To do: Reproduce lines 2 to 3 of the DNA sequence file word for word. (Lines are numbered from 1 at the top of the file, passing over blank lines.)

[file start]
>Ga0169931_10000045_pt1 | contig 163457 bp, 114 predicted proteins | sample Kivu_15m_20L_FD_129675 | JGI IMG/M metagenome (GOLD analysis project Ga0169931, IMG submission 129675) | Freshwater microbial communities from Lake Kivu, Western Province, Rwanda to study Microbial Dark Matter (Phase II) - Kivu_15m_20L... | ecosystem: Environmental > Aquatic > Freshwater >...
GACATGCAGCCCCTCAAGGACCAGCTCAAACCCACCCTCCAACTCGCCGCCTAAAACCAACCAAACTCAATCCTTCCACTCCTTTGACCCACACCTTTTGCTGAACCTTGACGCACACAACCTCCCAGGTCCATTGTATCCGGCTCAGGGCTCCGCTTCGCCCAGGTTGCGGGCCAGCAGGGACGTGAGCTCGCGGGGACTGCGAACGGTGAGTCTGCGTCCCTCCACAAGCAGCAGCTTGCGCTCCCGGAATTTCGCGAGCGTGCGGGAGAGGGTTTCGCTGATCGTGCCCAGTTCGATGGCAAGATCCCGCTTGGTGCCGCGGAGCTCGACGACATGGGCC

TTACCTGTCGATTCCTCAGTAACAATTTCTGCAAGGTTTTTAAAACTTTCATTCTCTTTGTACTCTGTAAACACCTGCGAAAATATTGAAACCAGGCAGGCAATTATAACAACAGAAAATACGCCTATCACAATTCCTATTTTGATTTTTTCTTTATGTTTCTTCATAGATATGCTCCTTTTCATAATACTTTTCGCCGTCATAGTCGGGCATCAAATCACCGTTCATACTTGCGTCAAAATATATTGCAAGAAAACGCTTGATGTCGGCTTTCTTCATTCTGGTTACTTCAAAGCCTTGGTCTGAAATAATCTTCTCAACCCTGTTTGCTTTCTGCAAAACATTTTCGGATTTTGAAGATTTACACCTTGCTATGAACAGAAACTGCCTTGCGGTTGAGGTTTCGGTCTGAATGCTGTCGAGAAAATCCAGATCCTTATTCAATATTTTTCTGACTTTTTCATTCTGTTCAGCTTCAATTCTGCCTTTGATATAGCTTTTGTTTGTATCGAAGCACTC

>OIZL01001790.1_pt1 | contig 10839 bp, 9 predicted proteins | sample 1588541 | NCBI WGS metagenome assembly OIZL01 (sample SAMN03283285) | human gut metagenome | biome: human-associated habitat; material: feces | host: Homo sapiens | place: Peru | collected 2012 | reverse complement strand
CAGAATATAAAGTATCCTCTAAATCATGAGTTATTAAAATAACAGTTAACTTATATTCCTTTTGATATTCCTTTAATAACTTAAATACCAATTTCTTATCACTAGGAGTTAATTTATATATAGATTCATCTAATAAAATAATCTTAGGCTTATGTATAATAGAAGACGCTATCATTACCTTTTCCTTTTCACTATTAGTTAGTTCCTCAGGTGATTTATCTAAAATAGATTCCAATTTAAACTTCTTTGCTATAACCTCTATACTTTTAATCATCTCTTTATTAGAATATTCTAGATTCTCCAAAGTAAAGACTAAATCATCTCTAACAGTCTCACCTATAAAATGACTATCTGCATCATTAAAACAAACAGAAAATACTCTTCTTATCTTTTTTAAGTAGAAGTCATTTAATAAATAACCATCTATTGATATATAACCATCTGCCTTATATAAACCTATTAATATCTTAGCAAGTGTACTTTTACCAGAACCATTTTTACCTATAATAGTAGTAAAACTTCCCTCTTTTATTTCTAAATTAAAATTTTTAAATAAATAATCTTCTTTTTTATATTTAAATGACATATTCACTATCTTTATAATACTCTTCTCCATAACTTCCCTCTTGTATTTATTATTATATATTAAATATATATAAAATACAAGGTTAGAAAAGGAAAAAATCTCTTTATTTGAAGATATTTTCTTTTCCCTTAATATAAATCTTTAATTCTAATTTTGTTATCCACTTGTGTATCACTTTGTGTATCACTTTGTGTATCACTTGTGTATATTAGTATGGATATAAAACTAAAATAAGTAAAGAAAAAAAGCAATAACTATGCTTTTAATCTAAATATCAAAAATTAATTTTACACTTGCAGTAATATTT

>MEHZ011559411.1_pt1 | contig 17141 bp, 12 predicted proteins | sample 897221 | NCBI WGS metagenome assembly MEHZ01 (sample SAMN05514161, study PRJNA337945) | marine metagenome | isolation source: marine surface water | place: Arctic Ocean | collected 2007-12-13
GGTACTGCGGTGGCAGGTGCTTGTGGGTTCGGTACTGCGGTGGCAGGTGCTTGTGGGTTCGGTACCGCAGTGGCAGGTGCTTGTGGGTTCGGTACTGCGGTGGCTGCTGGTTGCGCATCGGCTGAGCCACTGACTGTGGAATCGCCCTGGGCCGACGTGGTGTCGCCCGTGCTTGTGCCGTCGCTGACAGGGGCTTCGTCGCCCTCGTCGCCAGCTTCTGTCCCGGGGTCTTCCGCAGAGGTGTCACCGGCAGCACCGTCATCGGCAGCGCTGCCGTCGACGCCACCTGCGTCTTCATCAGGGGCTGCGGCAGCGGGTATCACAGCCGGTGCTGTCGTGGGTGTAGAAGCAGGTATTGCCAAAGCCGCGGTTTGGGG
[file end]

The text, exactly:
GACATGCAGCCCCTCAAGGACCAGCTCAAACCCACCCTCCAACTCGCCGCCTAAAACCAACCAAACTCAATCCTTCCACTCCTTTGACCCACACCTTTTGCTGAACCTTGACGCACACAACCTCCCAGGTCCATTGTATCCGGCTCAGGGCTCCGCTTCGCCCAGGTTGCGGGCCAGCAGGGACGTGAGCTCGCGGGGACTGCGAACGGTGAGTCTGCGTCCCTCCACAAGCAGCAGCTTGCGCTCCCGGAATTTCGCGAGCGTGCGGGAGAGGGTTTCGCTGATCGTGCCCAGTTCGATGGCAAGATCCCGCTTGGTGCCGCGGAGCTCGACGACATGGGCC

TTACCTGTCGATTCCTCAGTAACAATTTCTGCAAGGTTTTTAAAACTTTCATTCTCTTTGTACTCTGTAAACACCTGCGAAAATATTGAAACCAGGCAGGCAATTATAACAACAGAAAATACGCCTATCACAATTCCTATTTTGATTTTTTCTTTATGTTTCTTCATAGATATGCTCCTTTTCATAATACTTTTCGCCGTCATAGTCGGGCATCAAATCACCGTTCATACTTGCGTCAAAATATATTGCAAGAAAACGCTTGATGTCGGCTTTCTTCATTCTGGTTACTTCAAAGCCTTGGTCTGAAATAATCTTCTCAACCCTGTTTGCTTTCTGCAAAACATTTTCGGATTTTGAAGATTTACACCTTGCTATGAACAGAAACTGCCTTGCGGTTGAGGTTTCGGTCTGAATGCTGTCGAGAAAATCCAGATCCTTATTCAATATTTTTCTGACTTTTTCATTCTGTTCAGCTTCAATTCTGCCTTTGATATAGCTTTTGTTTGTATCGAAGCACTC